A collection of five present-day Sherlock Holmes stories that poke gentle fun at the idiosyncrasies of modern life – not to mention the eccentric detective and his world-weary friend who are at the heart of the action. Stuck in a dysfunctional marriage and the job from hell, aspiring writer Doctor John H Watson battles against the angst of a midlife crisis whilst being drawn further into the individual world of his friend - the irascible, difficult but brilliant consulting detective, Sherlock Holmes. Each story is based directly on an adventure from the original work of Sir Arthur Conan Doyle, but updated with a modern-day twist. Instead of the foggy cobbled streets and hansom cabs of Victorian London, we get over-paid footballers, pop-stars, a glamour model, the tabloid press and social media. But friendship and Holmes’ unique science of deduction remain central to each story.
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Charlie Milverton and other Sherlock Holmes Stories based on 0 ratings. 1 reviews.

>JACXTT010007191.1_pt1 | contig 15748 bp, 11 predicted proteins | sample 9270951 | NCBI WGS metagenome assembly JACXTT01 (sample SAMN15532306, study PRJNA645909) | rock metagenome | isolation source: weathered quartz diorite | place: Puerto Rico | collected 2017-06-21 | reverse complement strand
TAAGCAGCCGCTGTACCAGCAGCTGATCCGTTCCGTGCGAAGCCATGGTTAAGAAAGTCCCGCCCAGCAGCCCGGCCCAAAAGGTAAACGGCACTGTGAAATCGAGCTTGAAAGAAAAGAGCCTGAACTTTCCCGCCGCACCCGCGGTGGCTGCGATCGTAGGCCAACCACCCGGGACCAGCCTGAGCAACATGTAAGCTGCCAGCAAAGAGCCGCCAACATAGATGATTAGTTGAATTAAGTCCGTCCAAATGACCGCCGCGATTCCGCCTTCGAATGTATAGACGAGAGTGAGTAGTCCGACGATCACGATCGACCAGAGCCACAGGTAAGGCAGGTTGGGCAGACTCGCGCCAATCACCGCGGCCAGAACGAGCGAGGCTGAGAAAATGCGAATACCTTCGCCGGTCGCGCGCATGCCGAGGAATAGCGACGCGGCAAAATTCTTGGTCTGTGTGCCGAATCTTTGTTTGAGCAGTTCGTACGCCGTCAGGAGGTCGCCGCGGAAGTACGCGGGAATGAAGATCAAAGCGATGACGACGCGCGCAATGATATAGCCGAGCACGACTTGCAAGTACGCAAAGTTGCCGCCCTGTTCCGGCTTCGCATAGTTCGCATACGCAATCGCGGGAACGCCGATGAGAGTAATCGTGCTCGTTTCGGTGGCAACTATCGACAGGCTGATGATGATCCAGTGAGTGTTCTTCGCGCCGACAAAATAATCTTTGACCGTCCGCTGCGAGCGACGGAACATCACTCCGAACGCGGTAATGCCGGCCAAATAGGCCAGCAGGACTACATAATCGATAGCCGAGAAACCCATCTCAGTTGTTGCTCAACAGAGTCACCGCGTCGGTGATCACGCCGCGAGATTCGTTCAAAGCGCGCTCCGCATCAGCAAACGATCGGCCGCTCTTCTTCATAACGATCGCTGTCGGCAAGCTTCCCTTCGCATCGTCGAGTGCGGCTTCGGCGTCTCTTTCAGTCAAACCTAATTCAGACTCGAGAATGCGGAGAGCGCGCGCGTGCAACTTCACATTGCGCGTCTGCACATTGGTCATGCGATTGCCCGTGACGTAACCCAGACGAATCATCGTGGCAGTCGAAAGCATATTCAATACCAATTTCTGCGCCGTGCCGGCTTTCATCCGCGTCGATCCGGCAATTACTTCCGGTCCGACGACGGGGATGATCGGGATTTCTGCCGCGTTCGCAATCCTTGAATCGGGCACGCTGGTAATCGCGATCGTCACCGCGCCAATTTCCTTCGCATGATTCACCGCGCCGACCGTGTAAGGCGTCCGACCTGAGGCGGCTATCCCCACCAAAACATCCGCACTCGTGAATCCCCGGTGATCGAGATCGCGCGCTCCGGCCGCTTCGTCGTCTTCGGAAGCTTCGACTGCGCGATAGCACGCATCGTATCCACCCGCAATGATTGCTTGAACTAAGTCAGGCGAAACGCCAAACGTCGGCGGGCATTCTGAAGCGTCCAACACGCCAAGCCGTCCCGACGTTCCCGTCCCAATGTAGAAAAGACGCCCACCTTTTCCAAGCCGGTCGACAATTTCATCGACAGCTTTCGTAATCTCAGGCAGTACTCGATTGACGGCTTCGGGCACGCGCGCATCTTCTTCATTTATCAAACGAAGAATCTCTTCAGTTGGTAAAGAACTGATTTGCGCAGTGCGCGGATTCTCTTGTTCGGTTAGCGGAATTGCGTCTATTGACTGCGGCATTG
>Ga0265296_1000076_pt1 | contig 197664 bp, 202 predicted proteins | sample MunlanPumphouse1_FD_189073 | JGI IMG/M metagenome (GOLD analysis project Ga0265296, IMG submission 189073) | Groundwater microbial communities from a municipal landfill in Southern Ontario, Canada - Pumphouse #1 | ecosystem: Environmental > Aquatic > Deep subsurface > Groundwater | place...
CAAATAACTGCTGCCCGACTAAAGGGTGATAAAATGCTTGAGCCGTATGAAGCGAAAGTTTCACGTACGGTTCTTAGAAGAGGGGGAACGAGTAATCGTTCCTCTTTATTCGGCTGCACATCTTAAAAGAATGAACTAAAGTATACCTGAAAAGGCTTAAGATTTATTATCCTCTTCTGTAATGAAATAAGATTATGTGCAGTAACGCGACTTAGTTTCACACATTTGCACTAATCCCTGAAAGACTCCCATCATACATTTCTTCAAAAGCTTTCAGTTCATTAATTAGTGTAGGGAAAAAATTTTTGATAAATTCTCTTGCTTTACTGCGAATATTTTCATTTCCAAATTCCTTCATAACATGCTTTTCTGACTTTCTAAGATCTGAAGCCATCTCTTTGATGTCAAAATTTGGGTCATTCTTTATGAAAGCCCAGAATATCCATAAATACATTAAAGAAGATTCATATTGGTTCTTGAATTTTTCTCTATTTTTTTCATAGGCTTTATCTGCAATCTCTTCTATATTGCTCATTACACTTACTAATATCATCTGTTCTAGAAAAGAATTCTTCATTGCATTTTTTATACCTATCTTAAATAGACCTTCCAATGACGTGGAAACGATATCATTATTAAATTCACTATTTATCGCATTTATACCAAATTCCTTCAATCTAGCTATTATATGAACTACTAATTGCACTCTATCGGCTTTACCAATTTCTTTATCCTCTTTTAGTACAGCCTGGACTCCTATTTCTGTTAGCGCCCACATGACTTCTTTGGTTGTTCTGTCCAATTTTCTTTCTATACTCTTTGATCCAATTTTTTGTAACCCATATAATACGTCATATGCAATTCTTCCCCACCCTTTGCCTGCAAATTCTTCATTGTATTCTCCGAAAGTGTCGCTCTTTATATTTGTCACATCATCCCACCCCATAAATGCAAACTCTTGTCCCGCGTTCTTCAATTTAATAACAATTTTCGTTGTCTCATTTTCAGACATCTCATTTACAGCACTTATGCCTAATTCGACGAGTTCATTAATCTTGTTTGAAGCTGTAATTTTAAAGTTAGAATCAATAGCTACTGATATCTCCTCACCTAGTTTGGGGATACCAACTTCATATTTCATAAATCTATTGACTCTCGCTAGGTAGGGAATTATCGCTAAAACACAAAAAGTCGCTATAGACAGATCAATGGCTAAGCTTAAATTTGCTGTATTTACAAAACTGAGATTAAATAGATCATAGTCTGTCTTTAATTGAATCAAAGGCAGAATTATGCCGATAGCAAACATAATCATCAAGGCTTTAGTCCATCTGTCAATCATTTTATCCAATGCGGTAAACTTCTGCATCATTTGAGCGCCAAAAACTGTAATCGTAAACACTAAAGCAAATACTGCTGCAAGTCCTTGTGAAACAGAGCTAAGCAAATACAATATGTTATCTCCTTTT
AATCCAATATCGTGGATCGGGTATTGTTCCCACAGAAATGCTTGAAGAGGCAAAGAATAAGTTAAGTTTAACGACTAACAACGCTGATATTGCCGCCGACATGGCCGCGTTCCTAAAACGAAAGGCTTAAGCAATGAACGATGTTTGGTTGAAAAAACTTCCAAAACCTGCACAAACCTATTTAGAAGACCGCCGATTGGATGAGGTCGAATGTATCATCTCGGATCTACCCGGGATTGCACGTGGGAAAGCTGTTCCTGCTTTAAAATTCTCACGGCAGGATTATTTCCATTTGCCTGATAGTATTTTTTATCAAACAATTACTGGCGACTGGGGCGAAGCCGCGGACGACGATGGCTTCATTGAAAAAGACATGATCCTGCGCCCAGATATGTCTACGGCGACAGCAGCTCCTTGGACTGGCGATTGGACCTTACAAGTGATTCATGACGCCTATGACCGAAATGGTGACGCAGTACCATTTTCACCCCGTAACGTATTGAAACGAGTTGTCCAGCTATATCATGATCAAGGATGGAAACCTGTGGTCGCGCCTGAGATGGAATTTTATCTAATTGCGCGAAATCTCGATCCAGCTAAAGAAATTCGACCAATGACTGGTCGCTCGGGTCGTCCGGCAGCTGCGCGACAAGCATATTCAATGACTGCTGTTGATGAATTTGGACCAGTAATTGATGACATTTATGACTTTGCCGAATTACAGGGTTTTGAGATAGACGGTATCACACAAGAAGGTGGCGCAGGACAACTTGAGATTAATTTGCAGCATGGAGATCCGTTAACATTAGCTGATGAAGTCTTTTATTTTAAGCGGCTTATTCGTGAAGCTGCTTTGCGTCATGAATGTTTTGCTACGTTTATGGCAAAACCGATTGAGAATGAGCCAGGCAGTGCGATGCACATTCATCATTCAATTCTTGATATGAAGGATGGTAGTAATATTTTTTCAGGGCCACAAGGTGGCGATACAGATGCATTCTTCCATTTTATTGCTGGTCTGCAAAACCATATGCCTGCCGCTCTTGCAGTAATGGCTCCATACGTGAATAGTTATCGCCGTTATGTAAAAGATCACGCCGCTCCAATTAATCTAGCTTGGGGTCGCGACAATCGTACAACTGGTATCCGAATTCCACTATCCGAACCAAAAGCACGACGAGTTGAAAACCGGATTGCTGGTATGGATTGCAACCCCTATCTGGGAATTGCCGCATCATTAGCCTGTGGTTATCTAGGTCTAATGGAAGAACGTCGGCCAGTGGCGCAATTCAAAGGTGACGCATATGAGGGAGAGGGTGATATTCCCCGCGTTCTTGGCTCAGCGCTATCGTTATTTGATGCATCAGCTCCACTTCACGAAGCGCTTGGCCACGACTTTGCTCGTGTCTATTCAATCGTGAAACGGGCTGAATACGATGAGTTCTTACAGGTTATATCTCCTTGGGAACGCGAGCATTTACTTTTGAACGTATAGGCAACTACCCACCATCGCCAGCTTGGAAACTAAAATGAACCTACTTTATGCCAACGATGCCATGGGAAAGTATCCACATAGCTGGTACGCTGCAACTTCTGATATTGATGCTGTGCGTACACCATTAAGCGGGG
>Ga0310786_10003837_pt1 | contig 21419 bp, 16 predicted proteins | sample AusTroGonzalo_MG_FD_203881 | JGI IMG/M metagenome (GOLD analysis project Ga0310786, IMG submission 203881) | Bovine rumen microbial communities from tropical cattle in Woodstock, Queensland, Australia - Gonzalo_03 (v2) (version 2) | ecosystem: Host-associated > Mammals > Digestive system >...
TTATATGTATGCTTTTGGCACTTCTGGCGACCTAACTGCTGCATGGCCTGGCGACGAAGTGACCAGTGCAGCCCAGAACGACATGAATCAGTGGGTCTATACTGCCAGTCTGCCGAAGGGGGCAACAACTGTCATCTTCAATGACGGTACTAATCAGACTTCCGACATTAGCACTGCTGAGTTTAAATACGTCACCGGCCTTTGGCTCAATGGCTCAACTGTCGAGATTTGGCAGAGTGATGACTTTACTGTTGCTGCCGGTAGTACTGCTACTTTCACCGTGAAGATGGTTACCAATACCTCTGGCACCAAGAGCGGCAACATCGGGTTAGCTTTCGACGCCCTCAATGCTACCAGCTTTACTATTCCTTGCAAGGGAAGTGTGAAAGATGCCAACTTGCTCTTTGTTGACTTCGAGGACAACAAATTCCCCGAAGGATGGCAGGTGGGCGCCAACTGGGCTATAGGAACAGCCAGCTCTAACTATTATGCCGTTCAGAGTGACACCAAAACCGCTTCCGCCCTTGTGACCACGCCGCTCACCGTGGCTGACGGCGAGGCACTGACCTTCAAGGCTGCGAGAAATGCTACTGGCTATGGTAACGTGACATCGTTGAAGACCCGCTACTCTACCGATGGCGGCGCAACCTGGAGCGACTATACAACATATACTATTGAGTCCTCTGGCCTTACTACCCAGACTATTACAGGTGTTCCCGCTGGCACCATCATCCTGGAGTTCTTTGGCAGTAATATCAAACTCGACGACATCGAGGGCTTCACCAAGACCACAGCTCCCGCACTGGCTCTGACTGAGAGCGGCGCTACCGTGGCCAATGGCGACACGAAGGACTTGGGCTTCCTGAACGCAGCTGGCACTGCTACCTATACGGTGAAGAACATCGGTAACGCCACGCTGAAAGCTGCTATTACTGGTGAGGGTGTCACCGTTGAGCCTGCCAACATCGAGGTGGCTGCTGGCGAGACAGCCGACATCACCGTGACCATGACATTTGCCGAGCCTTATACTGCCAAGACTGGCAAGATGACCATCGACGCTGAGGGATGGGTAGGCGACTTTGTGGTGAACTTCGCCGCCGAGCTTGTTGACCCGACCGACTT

This book is a collection of Sherlock Holmes stories set in the 21st Century. They include agents and Rock Stars, cell phones and E-Books and take place in a thoroughly modern world. They are not written in the style used by Doyle, so this Dr. Watson is not the Watson of the 19th Century. Instead, Watson is married and is working for a law firm that specializes in “no win, no fee” cases of insurance fraud (Watson’s words). The short story, “Charlie Milverton,” is the only one that was published earlier as it appeared in Sherlock’s Home (Steve Emecz, ed.) Just as “The Adventure of Charles Augustus Milverton,”this story is about a blackmailer who gets his comeuppance through the efforts of Sherlock and Dr. Watson. It also features a retired Inspector Lestrade who is now working as a private security consultant. Todd Carter, a “Manager to the Stars,” hires Lestrade to guard his girlfriend, Della Breton, an up and coming rock singer. Milverton has a security tape of Della kissing another man in a hotel elevator and demands money from her to keep it from her manager/boy-friend. Watson and Holmes muddle through and get Milverton arrested and deported on a technicality. In the novella, “The Premier Bachelor,” as in “The Adventure of the Noble Bachelor,” a popular, attractive female (author) is engaged to marry a (soccer) superstar, but then disappears immediately after the wedding. Watson’s (and her) agent demands he get Holmes to help and they manage to solve the case, but the agent dumps him anyway, so that he will not have a second book of Holmes’ adventures published. Watson worries that his wife will dump him when he loses his royalties. In the short story, “The Leaping man,” as in “The Adventure of the Creeping Man,” Holmes and Watson encounter a man acting very strangely. Some outlandish fan attacks Della Bretton when her Security Manager, former Inspector Lestrade, has left her with no explanation. The fan is averted by a strange man jumping and twitching between Della and the fan, but her security detail is in a shambles. Again, Holmes and Watson prevail, but Watson is tormented by his lawyer masters for not pushing paper effectively enough. In the novella, “A Question of Identity,” as in “A Case of Identity,” a young lady of some substance is disappointed in love. In this tale, circumstances are thoroughly updated to a 21st Century standard with cell phones and social media, but this young lady is bright and ingenious and fourteen years old. Watson manages to sabotage a case of “injury for money” sponsored by his “no win, no fee” lawyer employers and ends up fired and on the way to marital rocks. In the novella “Abbey Strange,” as in “The Adventure of Abbey Grange,” Holmes and Watson find themselves facing a murder that has been “pre-staged.” Finding the true nature of the events and fitting the punishment to the offense is a complicated task for Holmes and Watson. Further, Watson needs to find some way to support himself after getting fired in the previous tale and deserted by his wife in this one. This becomes quite an epic in 21st Century technology in itself. Each of these tales is carefully crafted and all are satisfying as well as amusing. The author tweaks the beaks of 21st Century social media freaks and brings the problems of the 19th Century right up to date, proving that people remain people as Sherlock remains Sherlock across the Centuries. Reviewed March, 2014 by Philip K. Jones